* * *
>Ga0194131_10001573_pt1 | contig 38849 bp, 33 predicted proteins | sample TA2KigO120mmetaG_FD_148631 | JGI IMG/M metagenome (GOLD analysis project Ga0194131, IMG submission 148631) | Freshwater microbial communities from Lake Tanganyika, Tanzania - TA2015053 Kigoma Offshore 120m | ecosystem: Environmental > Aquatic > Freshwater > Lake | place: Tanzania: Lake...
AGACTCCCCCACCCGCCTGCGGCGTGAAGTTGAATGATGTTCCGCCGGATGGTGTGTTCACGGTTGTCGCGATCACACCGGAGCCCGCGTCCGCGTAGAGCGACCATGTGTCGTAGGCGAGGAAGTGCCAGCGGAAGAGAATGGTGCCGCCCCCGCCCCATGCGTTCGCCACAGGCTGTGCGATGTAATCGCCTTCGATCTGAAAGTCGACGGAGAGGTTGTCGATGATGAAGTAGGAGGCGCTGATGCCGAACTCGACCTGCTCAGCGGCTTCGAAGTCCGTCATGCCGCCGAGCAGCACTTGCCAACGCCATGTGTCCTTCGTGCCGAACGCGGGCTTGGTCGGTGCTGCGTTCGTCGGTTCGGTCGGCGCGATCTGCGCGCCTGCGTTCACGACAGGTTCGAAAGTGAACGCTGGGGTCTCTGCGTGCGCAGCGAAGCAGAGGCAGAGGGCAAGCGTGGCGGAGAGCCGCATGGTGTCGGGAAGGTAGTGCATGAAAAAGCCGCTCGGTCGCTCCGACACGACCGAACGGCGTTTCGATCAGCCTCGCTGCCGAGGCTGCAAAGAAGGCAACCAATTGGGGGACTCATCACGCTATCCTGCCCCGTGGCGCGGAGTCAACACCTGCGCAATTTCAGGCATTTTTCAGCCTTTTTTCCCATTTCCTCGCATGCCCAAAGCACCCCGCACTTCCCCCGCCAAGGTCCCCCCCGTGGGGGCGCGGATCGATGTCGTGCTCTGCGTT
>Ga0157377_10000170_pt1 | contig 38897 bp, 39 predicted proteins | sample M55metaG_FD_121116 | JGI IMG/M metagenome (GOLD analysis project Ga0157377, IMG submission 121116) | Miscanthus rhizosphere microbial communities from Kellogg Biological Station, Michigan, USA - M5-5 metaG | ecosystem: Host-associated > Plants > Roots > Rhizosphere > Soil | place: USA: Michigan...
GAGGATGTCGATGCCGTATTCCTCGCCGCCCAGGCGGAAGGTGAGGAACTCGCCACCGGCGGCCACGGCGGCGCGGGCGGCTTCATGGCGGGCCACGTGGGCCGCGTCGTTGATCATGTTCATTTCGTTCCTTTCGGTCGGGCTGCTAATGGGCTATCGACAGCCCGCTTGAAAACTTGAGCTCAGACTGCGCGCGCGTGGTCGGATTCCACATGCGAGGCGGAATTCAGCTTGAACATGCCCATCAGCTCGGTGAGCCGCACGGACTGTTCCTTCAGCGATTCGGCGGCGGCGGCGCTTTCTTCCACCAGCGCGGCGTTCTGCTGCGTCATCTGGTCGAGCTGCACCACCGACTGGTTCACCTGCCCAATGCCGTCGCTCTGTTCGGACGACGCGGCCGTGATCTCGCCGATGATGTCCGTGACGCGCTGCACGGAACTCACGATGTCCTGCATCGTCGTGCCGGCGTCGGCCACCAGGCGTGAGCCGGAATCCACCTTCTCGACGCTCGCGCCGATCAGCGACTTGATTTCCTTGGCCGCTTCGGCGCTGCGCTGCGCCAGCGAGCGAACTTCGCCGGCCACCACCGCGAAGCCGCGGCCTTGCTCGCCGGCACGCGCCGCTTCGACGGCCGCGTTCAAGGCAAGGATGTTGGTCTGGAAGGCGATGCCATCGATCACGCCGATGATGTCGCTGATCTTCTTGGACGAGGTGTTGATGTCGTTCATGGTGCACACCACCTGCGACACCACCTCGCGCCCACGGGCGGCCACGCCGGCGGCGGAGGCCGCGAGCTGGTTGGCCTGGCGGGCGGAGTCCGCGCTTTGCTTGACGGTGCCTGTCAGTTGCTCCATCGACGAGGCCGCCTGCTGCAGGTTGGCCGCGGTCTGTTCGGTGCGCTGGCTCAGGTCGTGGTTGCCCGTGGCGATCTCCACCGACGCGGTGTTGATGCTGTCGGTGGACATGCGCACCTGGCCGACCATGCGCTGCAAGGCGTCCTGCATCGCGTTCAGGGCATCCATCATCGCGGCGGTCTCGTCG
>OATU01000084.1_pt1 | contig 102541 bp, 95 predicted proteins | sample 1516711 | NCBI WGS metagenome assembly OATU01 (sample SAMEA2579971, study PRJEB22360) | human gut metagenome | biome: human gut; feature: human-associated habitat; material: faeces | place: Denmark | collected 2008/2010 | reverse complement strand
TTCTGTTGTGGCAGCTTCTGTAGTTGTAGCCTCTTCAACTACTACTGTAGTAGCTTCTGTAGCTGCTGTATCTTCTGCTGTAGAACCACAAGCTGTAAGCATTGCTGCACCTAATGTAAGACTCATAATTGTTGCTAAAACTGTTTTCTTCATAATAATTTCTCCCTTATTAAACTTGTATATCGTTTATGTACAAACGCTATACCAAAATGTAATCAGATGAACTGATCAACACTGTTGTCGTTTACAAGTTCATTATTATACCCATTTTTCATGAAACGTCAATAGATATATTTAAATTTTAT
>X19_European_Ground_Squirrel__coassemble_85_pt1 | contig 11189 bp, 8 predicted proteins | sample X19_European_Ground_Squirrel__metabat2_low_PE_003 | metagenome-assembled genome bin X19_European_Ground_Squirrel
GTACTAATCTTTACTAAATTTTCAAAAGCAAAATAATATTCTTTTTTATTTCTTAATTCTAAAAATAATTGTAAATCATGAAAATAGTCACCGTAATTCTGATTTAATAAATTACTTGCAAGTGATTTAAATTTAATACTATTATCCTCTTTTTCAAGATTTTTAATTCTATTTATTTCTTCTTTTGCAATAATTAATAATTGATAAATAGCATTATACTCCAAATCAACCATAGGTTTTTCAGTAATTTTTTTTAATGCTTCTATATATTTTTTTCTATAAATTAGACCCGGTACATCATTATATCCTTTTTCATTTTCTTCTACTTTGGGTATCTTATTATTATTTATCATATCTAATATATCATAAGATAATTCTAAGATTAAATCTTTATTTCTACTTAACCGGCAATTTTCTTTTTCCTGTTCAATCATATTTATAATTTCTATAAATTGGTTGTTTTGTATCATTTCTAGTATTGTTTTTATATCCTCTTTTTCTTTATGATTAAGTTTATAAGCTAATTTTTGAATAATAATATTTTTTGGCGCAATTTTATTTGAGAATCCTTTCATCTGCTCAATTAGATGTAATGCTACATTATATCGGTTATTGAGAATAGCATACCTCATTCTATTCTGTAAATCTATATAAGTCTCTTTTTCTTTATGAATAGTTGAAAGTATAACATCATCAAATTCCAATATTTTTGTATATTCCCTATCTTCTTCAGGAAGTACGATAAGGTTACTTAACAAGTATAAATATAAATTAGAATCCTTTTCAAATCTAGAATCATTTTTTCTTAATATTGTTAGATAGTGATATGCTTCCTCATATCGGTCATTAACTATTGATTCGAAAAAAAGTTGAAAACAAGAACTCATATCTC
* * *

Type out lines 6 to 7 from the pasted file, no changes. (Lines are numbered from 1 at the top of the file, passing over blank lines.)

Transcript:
TTCTGTTGTGGCAGCTTCTGTAGTTGTAGCCTCTTCAACTACTACTGTAGTAGCTTCTGTAGCTGCTGTATCTTCTGCTGTAGAACCACAAGCTGTAAGCATTGCTGCACCTAATGTAAGACTCATAATTGTTGCTAAAACTGTTTTCTTCATAATAATTTCTCCCTTATTAAACTTGTATATCGTTTATGTACAAACGCTATACCAAAATGTAATCAGATGAACTGATCAACACTGTTGTCGTTTACAAGTTCATTATTATACCCATTTTTCATGAAACGTCAATAGATATATTTAAATTTTAT
>X19_European_Ground_Squirrel__coassemble_85_pt1 | contig 11189 bp, 8 predicted proteins | sample X19_European_Ground_Squirrel__metabat2_low_PE_003 | metagenome-assembled genome bin X19_European_Ground_Squirrel